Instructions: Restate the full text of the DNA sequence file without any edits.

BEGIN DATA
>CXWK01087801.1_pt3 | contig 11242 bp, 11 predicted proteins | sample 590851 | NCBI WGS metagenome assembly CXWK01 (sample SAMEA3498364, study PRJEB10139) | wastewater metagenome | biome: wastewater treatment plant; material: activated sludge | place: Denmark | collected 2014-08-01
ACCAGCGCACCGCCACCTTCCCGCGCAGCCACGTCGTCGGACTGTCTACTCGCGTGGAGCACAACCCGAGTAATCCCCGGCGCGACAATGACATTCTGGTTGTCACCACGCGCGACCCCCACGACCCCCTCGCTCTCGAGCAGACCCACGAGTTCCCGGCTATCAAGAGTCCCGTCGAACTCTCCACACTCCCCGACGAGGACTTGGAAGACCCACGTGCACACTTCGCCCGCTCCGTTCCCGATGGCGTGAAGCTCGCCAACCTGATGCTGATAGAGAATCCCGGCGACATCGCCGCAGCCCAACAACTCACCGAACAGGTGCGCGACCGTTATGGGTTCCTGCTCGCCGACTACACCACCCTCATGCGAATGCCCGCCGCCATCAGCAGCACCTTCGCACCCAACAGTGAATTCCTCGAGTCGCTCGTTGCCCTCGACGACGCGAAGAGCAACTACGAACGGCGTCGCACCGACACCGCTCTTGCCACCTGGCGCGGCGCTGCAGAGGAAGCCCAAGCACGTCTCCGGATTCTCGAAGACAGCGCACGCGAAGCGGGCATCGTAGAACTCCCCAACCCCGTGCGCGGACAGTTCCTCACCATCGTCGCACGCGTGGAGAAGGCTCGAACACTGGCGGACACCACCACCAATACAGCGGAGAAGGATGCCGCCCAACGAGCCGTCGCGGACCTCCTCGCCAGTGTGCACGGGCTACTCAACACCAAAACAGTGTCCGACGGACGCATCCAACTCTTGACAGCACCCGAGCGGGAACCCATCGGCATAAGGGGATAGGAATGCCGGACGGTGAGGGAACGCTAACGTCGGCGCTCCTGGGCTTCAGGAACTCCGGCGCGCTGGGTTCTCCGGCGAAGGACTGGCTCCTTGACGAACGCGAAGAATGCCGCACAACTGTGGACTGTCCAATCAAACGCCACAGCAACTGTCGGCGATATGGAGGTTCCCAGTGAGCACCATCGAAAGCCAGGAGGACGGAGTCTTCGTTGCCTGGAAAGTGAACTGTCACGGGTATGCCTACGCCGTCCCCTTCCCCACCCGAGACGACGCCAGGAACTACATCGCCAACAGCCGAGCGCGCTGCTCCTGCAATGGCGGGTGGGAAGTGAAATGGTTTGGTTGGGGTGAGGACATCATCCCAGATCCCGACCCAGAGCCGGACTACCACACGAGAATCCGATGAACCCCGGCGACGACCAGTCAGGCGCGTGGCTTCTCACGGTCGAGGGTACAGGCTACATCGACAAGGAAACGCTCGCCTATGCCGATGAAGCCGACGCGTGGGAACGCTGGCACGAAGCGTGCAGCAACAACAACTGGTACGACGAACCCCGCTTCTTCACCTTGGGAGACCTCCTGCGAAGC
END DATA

>CXWK01087801.1_pt3 | contig 11242 bp, 11 predicted proteins | sample 590851 | NCBI WGS metagenome assembly CXWK01 (sample SAMEA3498364, study PRJEB10139) | wastewater metagenome | biome: wastewater treatment plant; material: activated sludge | place: Denmark | collected 2014-08-01
ACCAGCGCACCGCCACCTTCCCGCGCAGCCACGTCGTCGGACTGTCTACTCGCGTGGAGCACAACCCGAGTAATCCCCGGCGCGACAATGACATTCTGGTTGTCACCACGCGCGACCCCCACGACCCCCTCGCTCTCGAGCAGACCCACGAGTTCCCGGCTATCAAGAGTCCCGTCGAACTCTCCACACTCCCCGACGAGGACTTGGAAGACCCACGTGCACACTTCGCCCGCTCCGTTCCCGATGGCGTGAAGCTCGCCAACCTGATGCTGATAGAGAATCCCGGCGACATCGCCGCAGCCCAACAACTCACCGAACAGGTGCGCGACCGTTATGGGTTCCTGCTCGCCGACTACACCACCCTCATGCGAATGCCCGCCGCCATCAGCAGCACCTTCGCACCCAACAGTGAATTCCTCGAGTCGCTCGTTGCCCTCGACGACGCGAAGAGCAACTACGAACGGCGTCGCACCGACACCGCTCTTGCCACCTGGCGCGGCGCTGCAGAGGAAGCCCAAGCACGTCTCCGGATTCTCGAAGACAGCGCACGCGAAGCGGGCATCGTAGAACTCCCCAACCCCGTGCGCGGACAGTTCCTCACCATCGTCGCACGCGTGGAGAAGGCTCGAACACTGGCGGACACCACCACCAATACAGCGGAGAAGGATGCCGCCCAACGAGCCGTCGCGGACCTCCTCGCCAGTGTGCACGGGCTACTCAACACCAAAACAGTGTCCGACGGACGCATCCAACTCTTGACAGCACCCGAGCGGGAACCCATCGGCATAAGGGGATAGGAATGCCGGACGGTGAGGGAACGCTAACGTCGGCGCTCCTGGGCTTCAGGAACTCCGGCGCGCTGGGTTCTCCGGCGAAGGACTGGCTCCTTGACGAACGCGAAGAATGCCGCACAACTGTGGACTGTCCAATCAAACGCCACAGCAACTGTCGGCGATATGGAGGTTCCCAGTGAGCACCATCGAAAGCCAGGAGGACGGAGTCTTCGTTGCCTGGAAAGTGAACTGTCACGGGTATGCCTACGCCGTCCCCTTCCCCACCCGAGACGACGCCAGGAACTACATCGCCAACAGCCGAGCGCGCTGCTCCTGCAATGGCGGGTGGGAAGTGAAATGGTTTGGTTGGGGTGAGGACATCATCCCAGATCCCGACCCAGAGCCGGACTACCACACGAGAATCCGATGAACCCCGGCGACGACCAGTCAGGCGCGTGGCTTCTCACGGTCGAGGGTACAGGCTACATCGACAAGGAAACGCTCGCCTATGCCGATGAAGCCGACGCGTGGGAACGCTGGCACGAAGCGTGCAGCAACAACAACTGGTACGACGAACCCCGCTTCTTCACCTTGGGAGACCTCCTGCGAAGC